You may have heard countless people say that they count calories – some for weight loss reasons, others for consciousness of their lifestyle and eating habits. For a lot of people, calorie counting has been their number one weight loss method and it really just worked for them. You could see the difference for some, right? But you may have encountered other people who had not seen the result for themselves, and why is that so? For one, calorie counting is an “easy” way to take note of the food consumed. However, there is a lot to consider in calorie counting in order to make it effective and as accurate as it can be.

 

One of the most common mistakes of people who count calories is to underestimate the calories of their food, which in turn leads to overeating. It is difficult to count calories accurately especially when these kinds of food are not packaged to have nutritional facts on them. Most people would rely on apps or Google to give them answer on how much calories they are actually consuming per meal. But even those options are not always accurate. It becomes a trouble as well when counting solely the calories becomes the practice because as mentioned earlier, there are so many factors to take into consideration such as how much nutrition you are actually get from that “low-calorie” food you are eating.  An example of this could be comparing a serving of Oreos that have 160 calories and a steak, which could range from around 250 to 350 calories per serving. Of course, consuming the protein from the steak is better compared to eating just sugar from the Oreos. So why is calorie counting still so popular? Counting calories is way easier than actually understanding the complexity of the food we consume such as sugar, sodium and the like.  

 

Generally speaking, calorie counting covers counting the calories consumed and the calories burned off from physical exercise. This simple method helps in budgeting or limiting the food consumed within a day. You can set the limit to let’s say 1200 calories a day and subtract from there once you have eaten and add more calorie “budget” once you have exercised. And it is natural that once you are aware of the food you consume, you become more conscious of what you put in your body.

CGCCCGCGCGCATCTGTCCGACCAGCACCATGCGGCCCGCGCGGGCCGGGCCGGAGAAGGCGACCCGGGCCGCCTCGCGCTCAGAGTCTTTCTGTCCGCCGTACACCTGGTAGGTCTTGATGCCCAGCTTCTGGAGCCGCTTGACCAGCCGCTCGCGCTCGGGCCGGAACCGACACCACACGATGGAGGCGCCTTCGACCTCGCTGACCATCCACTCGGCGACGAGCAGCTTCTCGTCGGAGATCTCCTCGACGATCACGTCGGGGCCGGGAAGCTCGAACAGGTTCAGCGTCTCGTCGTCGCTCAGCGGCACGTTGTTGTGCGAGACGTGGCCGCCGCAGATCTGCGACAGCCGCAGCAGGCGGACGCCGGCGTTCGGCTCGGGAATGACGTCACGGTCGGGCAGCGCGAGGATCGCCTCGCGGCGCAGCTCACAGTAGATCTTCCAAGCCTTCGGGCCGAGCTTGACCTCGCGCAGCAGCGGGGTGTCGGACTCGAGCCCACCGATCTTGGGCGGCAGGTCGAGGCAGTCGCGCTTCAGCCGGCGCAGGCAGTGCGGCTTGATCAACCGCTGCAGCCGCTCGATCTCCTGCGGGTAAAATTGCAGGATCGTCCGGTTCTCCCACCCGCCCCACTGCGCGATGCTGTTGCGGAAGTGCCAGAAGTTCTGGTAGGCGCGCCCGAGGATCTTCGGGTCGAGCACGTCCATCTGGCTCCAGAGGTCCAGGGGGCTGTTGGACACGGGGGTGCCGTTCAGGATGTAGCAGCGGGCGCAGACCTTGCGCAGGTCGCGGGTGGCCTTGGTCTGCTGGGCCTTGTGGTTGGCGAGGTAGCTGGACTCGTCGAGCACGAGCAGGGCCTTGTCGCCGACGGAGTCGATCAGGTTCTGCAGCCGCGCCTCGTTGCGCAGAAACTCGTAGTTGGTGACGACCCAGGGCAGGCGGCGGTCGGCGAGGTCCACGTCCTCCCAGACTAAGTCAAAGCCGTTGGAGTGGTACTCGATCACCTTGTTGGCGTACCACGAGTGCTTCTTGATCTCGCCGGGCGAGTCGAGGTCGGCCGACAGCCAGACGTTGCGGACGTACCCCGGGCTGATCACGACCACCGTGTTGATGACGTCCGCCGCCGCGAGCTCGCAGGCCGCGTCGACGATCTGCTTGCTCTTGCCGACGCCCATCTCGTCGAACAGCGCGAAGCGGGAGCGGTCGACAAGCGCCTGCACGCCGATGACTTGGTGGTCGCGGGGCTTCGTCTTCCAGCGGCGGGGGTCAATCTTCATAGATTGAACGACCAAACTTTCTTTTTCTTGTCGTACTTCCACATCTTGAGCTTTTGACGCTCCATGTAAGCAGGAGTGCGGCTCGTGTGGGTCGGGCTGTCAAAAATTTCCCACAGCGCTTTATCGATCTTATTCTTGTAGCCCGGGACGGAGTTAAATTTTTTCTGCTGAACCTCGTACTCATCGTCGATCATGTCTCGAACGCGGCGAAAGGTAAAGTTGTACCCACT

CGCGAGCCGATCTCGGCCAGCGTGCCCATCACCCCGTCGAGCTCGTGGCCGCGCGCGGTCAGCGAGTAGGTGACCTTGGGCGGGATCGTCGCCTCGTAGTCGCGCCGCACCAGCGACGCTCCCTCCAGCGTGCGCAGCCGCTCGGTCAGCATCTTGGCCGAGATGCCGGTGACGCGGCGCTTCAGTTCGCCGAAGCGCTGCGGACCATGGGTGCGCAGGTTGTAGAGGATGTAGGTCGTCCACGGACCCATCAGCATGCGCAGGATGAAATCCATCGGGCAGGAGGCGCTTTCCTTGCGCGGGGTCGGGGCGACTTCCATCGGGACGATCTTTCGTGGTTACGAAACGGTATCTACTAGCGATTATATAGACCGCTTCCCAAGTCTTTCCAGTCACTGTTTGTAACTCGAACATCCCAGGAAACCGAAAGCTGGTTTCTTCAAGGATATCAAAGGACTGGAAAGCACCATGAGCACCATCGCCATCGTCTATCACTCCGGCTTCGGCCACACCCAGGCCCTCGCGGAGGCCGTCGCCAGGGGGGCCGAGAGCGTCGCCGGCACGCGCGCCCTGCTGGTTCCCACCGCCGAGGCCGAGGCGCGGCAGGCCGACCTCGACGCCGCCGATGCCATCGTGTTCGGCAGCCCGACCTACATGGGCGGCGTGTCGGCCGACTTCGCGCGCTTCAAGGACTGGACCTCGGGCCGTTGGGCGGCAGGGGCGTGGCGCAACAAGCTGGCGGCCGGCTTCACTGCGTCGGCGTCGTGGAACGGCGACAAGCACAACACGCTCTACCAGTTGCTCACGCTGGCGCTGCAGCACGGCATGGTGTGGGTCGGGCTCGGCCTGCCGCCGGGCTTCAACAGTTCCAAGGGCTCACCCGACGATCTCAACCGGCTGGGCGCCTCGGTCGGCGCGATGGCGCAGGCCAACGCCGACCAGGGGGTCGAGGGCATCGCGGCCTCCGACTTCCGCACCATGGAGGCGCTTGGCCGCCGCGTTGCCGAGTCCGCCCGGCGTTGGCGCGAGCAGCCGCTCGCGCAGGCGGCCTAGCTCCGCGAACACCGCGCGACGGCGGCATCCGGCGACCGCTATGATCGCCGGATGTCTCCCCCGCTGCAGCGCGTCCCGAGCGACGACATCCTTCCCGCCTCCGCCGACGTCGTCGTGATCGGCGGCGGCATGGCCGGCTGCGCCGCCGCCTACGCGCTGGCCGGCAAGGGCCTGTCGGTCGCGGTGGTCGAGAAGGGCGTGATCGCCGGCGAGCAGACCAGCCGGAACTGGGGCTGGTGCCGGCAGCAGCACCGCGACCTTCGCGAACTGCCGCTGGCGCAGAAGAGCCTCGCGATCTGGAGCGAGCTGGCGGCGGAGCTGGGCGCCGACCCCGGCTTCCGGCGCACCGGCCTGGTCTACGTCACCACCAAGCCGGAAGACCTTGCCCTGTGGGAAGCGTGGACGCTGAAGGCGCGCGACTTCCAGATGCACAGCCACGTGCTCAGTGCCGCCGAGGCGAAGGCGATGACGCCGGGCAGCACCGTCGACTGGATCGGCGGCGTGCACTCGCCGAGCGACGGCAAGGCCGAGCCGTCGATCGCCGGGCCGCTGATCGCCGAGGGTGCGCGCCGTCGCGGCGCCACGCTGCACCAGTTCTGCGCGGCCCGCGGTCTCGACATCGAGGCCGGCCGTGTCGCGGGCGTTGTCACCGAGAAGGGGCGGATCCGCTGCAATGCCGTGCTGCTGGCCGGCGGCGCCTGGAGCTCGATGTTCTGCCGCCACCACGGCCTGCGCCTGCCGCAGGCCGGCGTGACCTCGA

More often than not, people who find this method helpful tend to reach for the low-calorie food that would fit their caloric budget. But when not done properly, calorie counting can lead to some adverse side effects because there will be a tendency to indulge in the wrong food just because it contains “less” calories. For some if not most, calorie counting can lead to a preoccupation with food, and it can become an addiction to count calories in every single meal. This may also lead to unbalanced eating, compulsive exercising, bingeing or worse, eating disorders. When calorie counting goes bad, exercise can become a punishment and there will be no fun in working out anymore.

 

Counting calories works for a lot of people and once results from others are seen, we get convinced that this method will work for us too. Sorry to break it to you but, no one weight loss method works for everyone.

 

But let’s not get too disappointed here. Other ways of trying to lose weight can be as simple as choosing the right food, eating slowly, eating when you need to while looking out for hunger symptoms and more. Trying out each method will not hurt – in fact it is okay to keep trying until you find the method that best suits your lifestyle, and can become a sustainable and healthy diet for you – and that is what matters the most.

 

Sources:

https://www.prevention.com/weight-loss/weight-loss-tips/5-reasons-to-never-count-another-calorie?amp

https://webmd.com/diet/features/dos-donts-counting-calories

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Natasha Athab
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